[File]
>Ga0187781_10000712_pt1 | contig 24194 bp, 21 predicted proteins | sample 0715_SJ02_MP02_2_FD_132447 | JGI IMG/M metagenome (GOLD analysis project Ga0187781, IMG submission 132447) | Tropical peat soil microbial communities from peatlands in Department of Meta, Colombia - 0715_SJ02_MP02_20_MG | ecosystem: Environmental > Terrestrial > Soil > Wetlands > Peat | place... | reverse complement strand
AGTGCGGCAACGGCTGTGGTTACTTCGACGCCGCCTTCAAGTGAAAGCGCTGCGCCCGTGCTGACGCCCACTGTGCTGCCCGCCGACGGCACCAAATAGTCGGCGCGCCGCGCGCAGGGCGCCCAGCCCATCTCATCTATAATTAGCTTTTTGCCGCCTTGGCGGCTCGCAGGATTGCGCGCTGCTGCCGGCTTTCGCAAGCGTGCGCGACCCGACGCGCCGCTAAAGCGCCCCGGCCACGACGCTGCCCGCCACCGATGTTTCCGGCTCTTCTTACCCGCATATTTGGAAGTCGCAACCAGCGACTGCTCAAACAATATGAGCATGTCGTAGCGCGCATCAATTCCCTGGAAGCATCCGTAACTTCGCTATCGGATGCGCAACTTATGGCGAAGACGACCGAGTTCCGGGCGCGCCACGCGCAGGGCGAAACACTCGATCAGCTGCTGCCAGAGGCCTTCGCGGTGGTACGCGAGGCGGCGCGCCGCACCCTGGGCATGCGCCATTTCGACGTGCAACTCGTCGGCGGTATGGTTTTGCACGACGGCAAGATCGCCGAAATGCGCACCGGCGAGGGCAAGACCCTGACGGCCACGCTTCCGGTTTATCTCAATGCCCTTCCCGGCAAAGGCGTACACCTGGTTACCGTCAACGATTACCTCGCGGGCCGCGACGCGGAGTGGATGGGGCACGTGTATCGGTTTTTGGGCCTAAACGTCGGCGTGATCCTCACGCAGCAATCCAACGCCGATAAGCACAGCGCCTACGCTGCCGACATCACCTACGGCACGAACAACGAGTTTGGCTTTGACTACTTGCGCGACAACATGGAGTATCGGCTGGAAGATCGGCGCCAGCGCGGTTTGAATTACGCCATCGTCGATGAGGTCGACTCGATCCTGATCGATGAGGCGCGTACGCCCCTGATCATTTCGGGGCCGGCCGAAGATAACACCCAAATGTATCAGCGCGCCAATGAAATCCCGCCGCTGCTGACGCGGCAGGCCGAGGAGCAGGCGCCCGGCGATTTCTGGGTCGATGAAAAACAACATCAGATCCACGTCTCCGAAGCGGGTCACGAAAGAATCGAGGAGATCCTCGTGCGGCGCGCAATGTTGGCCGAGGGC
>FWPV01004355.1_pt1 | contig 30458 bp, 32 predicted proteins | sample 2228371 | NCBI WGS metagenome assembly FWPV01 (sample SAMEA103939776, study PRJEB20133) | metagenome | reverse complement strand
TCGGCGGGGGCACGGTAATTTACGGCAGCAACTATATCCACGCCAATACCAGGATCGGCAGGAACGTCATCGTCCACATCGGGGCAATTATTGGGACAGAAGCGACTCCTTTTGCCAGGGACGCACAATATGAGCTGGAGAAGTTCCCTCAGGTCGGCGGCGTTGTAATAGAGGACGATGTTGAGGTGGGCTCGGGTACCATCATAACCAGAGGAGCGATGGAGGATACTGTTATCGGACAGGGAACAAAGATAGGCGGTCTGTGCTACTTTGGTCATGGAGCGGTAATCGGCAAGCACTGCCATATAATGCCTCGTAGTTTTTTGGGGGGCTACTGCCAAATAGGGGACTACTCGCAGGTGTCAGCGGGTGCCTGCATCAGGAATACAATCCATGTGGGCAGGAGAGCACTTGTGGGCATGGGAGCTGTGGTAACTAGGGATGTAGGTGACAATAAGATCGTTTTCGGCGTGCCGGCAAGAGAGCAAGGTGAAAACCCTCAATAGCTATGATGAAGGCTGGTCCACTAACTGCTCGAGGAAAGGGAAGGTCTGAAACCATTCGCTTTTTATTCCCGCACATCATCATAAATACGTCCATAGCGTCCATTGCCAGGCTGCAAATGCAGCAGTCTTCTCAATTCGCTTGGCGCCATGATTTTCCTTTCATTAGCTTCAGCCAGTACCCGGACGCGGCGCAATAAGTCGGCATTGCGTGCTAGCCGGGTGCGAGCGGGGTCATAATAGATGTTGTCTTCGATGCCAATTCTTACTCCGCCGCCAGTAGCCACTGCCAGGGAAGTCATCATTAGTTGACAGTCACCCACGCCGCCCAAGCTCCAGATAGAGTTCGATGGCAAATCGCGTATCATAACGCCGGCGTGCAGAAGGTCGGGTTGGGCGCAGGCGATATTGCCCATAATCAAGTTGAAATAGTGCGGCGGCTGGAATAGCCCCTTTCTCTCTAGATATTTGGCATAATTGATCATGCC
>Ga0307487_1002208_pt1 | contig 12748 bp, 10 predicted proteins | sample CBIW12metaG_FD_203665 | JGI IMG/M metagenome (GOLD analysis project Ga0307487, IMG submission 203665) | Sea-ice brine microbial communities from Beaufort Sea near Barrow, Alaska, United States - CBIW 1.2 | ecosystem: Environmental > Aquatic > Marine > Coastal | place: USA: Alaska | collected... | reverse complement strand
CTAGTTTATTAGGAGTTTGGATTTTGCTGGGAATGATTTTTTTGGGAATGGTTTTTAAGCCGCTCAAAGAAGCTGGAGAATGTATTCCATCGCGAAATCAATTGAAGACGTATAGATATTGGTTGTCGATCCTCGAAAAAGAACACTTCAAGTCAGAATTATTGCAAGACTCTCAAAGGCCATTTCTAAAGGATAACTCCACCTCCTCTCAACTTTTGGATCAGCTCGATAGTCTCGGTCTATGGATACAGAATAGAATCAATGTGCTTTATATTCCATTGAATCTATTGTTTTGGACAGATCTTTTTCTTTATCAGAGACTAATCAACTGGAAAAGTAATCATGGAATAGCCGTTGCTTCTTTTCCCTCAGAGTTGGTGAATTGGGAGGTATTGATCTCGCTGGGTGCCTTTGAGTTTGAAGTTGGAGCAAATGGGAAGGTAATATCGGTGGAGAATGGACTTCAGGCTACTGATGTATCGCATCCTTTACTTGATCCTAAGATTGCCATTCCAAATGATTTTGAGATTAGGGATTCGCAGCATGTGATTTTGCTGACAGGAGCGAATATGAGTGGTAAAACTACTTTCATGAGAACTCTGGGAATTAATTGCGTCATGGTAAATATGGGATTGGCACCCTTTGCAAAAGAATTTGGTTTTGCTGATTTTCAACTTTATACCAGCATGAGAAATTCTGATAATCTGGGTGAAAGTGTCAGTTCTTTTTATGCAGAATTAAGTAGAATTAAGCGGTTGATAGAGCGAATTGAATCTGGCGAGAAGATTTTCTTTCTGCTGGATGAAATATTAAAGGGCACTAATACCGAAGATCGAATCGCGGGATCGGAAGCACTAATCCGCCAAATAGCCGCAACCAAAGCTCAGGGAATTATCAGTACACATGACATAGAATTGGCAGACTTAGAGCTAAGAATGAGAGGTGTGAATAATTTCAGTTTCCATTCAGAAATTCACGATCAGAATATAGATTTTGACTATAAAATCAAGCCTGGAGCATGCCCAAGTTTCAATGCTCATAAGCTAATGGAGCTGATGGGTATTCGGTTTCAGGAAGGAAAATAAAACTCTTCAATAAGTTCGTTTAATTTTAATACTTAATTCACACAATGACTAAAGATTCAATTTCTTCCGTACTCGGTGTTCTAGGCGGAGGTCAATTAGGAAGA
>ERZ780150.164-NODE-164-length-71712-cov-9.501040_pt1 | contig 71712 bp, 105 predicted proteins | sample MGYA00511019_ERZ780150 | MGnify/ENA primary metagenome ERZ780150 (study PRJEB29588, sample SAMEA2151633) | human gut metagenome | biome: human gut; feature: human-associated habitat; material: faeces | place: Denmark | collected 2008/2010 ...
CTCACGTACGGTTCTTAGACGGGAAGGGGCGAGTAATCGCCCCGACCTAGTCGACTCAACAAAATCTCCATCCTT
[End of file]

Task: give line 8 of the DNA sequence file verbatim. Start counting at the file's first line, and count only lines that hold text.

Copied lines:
CTCACGTACGGTTCTTAGACGGGAAGGGGCGAGTAATCGCCCCGACCTAGTCGACTCAACAAAATCTCCATCCTT